IN RE: Shiv Shankar GUPTA, etc., Radiant Gems & Minerals, Inc., Plaintiff-Respondent, v. Tech Gem Corporation, et al., Defendants-Appellants.
Order, Supreme Court, New York County (Marilyn B. Dershowitz, Special Referee), entered October 7, 2005, which granted defendant Shiv Shankar Gupta judgment of $51,490.99, unanimously affirmed, with costs.
The judgment represented 70% of the value of plaintiff corporation, the other 30% owned by Mahesh Gupta. In so ruling, the referee found no basis for defendants' claim to an ownership interest in three independent foreign corporations formed by Mahesh Gupta (Radiant Gems Thailand, Universal of Hong Kong and Radiant Brazil). The referee further found that Mahesh Gupta had not taken an excessive salary, breached a fiduciary duty or usurped corporate opportunities, and there was no evidence that defendants were entitled to a constructive trust.
Unless the damages sought in an action are for “a sum certain or for a sum which can by computation be made certain” (CPLR 3215[a] ), judgment against a defaulting party may be entered only upon application to the court along with notice to the defaulting party and “a full opportunity to cross-examine witnesses, give testimony and offer proof in mitigation of damages” (Reynolds Sec. v. Underwriters Bank & Trust Co., 44 N.Y.2d 568, 572, 406 N.Y.S.2d 743, 378 N.E.2d 106  ). The referral court accepted at inquest the factual allegations in Shiv Shankar Gupta's amended petition and admitted only such evidence that went to the question of damages, which could not be established by the mere fact of the default (Rokina Opt. Co. v. Camera King, 63 N.Y.2d 728, 730-731, 480 N.Y.S.2d 197, 469 N.E.2d 518  ).
We reject defendants' claim for the imposition of a constructive trust. The elements of a claim for a constructive trust are “a confidential or fiduciary relationship, a promise, a transfer in reliance upon the promise, and unjust enrichment” (Lipton v. Donnenfeld, 5 A.D.3d 356, 357, 773 N.Y.S.2d 82 , lv. denied 2 N.Y.3d 707, 781 N.Y.S.2d 288, 289, 814 N.E.2d 460, 461  ). The evidence presented demonstrated that any monies taken from plaintiff constituted a loan, which was repaid to the corporation in 1996. Defendants offer no tangible evidence to the contrary.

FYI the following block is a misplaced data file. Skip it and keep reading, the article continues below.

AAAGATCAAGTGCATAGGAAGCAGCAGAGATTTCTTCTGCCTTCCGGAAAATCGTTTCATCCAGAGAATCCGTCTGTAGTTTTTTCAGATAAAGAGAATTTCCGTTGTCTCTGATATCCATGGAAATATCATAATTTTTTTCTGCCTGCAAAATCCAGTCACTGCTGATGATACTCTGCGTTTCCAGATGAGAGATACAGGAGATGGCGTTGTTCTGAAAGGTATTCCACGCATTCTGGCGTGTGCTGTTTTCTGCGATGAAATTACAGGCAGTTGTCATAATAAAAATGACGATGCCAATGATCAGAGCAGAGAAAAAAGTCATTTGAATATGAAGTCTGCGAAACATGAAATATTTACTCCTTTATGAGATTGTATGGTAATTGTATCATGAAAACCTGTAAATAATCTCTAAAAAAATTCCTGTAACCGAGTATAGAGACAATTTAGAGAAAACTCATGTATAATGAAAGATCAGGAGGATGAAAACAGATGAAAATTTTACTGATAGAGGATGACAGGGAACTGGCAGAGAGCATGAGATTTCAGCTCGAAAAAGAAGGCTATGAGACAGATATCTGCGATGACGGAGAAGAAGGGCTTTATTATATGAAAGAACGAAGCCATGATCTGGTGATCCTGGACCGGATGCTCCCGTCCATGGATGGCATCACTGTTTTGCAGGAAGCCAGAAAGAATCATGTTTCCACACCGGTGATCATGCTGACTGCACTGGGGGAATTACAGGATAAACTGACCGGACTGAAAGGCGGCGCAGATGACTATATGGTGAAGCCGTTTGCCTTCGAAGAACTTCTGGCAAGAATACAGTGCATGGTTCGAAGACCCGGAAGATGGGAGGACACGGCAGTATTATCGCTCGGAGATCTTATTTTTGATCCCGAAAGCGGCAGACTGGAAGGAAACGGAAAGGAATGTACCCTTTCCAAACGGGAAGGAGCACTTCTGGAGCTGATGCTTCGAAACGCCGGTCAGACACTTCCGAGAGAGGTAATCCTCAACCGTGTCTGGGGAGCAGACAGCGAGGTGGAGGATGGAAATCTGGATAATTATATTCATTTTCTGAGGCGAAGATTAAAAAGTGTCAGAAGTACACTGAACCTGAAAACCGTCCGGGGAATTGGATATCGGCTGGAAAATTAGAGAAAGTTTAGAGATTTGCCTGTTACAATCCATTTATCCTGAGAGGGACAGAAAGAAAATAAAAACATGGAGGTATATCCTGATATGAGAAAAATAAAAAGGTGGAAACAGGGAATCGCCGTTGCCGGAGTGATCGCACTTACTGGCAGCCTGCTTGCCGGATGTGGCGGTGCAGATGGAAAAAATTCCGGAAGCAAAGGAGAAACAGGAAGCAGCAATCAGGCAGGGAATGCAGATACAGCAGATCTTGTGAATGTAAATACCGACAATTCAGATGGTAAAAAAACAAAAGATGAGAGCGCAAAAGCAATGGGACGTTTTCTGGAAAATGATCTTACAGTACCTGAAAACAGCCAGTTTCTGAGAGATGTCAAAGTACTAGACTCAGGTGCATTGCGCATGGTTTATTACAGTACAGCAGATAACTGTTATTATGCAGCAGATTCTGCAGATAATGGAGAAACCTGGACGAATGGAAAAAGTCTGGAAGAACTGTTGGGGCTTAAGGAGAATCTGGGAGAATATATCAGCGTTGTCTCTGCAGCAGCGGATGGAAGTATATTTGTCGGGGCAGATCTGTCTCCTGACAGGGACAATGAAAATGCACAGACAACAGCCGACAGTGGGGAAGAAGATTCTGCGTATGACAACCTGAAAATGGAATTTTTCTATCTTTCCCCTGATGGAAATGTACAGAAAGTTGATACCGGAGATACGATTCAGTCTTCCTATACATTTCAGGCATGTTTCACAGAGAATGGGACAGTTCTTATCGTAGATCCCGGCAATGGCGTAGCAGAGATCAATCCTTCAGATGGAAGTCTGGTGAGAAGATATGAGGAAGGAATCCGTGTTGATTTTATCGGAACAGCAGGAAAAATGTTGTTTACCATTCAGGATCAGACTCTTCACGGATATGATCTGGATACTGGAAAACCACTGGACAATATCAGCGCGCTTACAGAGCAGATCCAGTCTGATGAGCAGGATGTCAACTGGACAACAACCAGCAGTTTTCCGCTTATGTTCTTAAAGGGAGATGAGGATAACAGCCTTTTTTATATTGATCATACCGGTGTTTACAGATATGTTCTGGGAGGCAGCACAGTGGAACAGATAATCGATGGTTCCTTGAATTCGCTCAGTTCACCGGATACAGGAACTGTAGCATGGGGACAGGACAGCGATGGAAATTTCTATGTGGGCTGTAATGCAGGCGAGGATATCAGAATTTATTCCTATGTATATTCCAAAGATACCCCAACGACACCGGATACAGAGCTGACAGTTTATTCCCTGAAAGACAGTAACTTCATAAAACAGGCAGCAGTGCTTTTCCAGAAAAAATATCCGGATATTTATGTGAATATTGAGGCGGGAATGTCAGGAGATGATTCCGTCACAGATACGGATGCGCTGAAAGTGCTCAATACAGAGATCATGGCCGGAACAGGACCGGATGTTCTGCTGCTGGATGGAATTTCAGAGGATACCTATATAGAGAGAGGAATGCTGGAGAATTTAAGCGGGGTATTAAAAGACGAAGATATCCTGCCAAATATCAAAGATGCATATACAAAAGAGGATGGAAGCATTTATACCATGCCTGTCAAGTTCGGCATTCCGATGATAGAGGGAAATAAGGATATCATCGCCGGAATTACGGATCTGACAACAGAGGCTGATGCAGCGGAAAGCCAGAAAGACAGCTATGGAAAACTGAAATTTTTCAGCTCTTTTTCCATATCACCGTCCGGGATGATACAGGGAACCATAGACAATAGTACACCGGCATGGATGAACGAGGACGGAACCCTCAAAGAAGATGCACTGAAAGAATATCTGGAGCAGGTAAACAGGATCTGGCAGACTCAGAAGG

Nor do defendants establish that Mahesh Gupta breached his fiduciary obligations to plaintiff. The doctrine of “corporate opportunity” provides that a corporate fiduciary cannot divert for his or her own benefit an opportunity that should be deemed an asset of the corporation (Alexander & Alexander of N.Y. v. Fritzen, 147 A.D.2d 241, 246, 542 N.Y.S.2d 530  ). Defendants are unable to prove that the formation of the three foreign corporations presented an opportunity essential to the plaintiff New York corporation's line of business. Because the record provides no grounds by which to conclude that Mahesh Gupta was dishonest or otherwise breached his fiduciary obligation to plaintiff, defendants' application of the faithless servant doctrine (Murray v. Beard, 102 N.Y. 505, 7 N.E. 553 ; Maritime Fish Prods. v. Christensen, 100 A.D.2d 81, 87-88, 474 N.Y.S.2d 281  ) is equally unavailing.
We have considered defendants' remaining arguments and find them without merit.